Apple’s controversial iOS 14.5 update, which includes improved privacy features, is right around the corner. Until now, privacy settings operated on the complicated opt-out model, which made it hard to opt out of data collection, thereby allowing apps to seamlessly collect and share data with other apps and advertisers. This update replaces the old opt-out regime with the opt-in regime where the apps must get user’s consent to share identifying information with third parties for advertising purposes. This is in addition to Apple’s move last year, which forced iOS app developers to provide information on the data they collect through “nutrition labels” in the App Store.
Apple has also managed to close quite a few loopholes:
- Apps can’t prevent access to features if the user doesn’t allow tracking, and they’re also prohibited from offering incentives to those who allow tracking.
- The prompt for data tracking can only be shown once, so the user will not be spammed with repeated requests.
- The apps that don’t show a prompt will not get access to the user’s Identifier for Advertisers (IDFA)– a standard device identifier similar to the Google Advertising ID (GAID).
So, in essence, it stops the advertisers from tracking user activity across different apps, thereby hindering their ability to build a complete profile of the user. But this doesn’t stop apps from collecting information about you; apps will continue gathering data on what you clicked on, how long you use the app etc. They can also share data for other purposes such as for analytics or for preventing fraud.
As expected, this does not bode well for Facebook, which has taken out full-page ads in major publications such as The Washington Post, New York Times and the Wall Street Journal criticizing Apple’s move. It is also said to be working on an antitrust lawsuit against Apple.
In its full-year earnings report, the social media giant has predicted a major hit to its ad targeting capabilities due to Apple’s privacy update. Facebook’s argument that Apple’s privacy changes will hurt small businesses is based on its claim that small business advertisers would see a 60% fall in sales revenue per advertising dollar spent if they were unable to show personalized ads. Facebook has also accused Apple of having an ulterior motive as it pushes users towards a subscription model, away from the model of free services supported by ads.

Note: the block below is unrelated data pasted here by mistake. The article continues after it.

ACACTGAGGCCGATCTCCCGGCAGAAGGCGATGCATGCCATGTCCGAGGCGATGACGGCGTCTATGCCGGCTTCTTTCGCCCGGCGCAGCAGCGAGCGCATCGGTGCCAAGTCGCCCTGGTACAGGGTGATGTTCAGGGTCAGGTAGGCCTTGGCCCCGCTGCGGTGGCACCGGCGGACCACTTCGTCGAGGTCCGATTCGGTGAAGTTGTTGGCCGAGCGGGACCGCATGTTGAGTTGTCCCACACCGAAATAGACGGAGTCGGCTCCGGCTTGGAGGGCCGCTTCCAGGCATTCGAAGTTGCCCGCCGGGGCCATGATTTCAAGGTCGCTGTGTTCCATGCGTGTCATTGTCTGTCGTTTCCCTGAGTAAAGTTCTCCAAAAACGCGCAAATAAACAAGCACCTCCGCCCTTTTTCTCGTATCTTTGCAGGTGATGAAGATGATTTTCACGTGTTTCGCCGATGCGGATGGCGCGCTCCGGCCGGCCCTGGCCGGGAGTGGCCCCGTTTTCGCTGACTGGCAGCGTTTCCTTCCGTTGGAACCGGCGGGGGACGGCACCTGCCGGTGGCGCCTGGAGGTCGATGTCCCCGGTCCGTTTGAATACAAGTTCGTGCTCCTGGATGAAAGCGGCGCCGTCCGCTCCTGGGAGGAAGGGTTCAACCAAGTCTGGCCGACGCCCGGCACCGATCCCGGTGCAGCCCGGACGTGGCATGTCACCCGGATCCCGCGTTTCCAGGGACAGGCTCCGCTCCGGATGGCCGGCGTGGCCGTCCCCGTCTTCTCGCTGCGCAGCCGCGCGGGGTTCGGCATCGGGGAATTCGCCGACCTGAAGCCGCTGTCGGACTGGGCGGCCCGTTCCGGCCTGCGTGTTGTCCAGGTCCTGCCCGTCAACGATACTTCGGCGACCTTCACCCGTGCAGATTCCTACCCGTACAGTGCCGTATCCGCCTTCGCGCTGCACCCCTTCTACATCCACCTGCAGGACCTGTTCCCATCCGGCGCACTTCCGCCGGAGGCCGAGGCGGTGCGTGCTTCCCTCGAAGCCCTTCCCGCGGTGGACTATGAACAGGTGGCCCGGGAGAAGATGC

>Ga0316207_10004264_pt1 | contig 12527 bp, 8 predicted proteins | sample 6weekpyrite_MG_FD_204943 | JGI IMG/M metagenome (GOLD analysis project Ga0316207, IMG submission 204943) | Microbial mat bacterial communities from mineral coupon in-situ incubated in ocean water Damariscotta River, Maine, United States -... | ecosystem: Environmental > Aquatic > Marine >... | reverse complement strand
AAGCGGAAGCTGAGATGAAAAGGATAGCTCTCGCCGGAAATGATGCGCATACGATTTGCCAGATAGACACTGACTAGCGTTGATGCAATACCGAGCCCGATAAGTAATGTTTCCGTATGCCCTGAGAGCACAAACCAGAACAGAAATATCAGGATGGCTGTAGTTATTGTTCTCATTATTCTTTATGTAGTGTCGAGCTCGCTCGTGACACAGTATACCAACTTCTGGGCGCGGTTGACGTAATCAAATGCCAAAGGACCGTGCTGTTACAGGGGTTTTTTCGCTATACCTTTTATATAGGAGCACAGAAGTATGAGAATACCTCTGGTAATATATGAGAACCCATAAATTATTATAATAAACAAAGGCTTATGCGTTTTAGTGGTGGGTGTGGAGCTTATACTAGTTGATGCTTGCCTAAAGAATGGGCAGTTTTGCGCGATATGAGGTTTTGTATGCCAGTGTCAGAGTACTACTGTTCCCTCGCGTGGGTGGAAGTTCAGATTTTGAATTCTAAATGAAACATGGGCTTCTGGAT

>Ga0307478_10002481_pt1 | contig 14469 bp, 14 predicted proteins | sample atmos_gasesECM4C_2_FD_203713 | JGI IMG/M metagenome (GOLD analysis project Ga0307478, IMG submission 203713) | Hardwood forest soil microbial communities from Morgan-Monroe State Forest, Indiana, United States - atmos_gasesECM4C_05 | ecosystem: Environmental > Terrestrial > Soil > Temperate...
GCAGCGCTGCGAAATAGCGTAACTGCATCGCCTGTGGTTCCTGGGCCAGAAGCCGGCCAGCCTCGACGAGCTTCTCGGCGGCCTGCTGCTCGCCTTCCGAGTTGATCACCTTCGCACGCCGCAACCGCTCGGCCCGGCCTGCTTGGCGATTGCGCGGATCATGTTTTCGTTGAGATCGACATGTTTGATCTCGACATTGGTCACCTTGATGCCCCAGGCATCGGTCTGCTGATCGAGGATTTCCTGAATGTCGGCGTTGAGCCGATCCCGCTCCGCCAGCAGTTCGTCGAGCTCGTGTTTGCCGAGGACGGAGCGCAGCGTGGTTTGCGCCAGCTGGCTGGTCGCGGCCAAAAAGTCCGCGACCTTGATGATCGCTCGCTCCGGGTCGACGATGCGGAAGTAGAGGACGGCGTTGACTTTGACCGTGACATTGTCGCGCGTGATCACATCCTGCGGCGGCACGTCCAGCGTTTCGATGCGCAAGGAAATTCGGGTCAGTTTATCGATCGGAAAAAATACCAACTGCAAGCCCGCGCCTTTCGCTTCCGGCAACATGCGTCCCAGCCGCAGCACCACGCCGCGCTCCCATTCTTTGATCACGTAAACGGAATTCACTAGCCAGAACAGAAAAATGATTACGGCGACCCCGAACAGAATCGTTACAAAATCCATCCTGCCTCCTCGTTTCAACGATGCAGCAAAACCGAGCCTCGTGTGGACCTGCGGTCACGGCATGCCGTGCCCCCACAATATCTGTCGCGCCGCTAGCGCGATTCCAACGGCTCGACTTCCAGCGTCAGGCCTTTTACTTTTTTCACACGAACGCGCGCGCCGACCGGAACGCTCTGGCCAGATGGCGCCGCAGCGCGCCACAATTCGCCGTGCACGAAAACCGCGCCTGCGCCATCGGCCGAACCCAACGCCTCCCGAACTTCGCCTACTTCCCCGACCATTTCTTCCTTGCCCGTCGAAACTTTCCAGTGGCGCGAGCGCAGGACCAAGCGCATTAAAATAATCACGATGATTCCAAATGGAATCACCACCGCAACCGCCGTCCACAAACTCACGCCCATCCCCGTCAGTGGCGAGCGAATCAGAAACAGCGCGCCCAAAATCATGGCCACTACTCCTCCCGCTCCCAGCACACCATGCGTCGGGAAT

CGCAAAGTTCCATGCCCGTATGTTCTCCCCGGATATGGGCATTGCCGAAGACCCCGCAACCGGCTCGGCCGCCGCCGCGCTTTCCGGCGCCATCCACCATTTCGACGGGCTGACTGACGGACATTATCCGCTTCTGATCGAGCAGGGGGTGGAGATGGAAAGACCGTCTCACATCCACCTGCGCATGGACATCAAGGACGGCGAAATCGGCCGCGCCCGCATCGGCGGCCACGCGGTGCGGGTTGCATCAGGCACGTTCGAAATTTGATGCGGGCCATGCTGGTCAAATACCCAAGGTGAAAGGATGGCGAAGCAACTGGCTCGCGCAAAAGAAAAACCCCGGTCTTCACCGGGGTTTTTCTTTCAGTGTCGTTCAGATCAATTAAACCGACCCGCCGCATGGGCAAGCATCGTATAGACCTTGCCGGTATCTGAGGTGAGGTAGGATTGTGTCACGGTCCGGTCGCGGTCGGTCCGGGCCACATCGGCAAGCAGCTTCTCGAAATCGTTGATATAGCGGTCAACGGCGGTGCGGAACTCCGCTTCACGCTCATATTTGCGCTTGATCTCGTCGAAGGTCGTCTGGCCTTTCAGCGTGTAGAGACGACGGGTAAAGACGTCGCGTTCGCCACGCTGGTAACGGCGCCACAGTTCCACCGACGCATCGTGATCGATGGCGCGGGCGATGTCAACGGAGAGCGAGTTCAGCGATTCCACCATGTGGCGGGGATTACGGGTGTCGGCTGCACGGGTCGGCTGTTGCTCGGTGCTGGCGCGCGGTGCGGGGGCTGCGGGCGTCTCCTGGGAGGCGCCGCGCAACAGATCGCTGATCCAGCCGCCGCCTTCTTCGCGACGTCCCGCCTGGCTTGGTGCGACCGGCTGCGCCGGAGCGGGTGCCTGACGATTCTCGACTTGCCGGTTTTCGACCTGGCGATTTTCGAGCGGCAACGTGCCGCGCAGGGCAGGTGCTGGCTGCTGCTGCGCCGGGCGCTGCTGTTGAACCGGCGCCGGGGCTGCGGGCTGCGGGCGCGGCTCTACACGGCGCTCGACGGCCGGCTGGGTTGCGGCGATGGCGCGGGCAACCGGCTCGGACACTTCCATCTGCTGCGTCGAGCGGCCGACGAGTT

Facebook and Apple are polar opposites; one sells products, and the other sells ads. Facebook maximizes data collection, whereas Apple minimizes it. Apple is privacy-centric, and Facebook is user data collection centric. Finally, as Ben Thompson rightly pointed out- “Apple is a platform, and Facebook is just an app”.
It’s safe to say that Google’s plan to phase out third-party cookies is an example of privacy theatre- while it seems like a win for privacy, in actuality, it bolsters Google’s clout in the advertising industry and solves a very narrow problem. The industry which is built on surveillance-based behavioural advertising remains unchanged. Users will still be tracked; it is just Chrome that’ll do the tracking. In order to better understand a company’s current and future actions, one need not look further than the company’s business model. More than 80% of Google’s parent company-Alphabet’s revenue, comes from advertising. Almost the entire revenue (98.5%) that Facebook makes comes from ads. Apple is fundamentally different from the other two as almost all of its revenue comes from its products and services, with the iPhone alone making up 54.7% of the total revenue. So Facebook and Google are fundamentally ad-driven businesses, and regardless of their public stance on privacy, they will continue to serve targeted ads to users, whereas Apple will continue to champion its products with their advanced privacy features.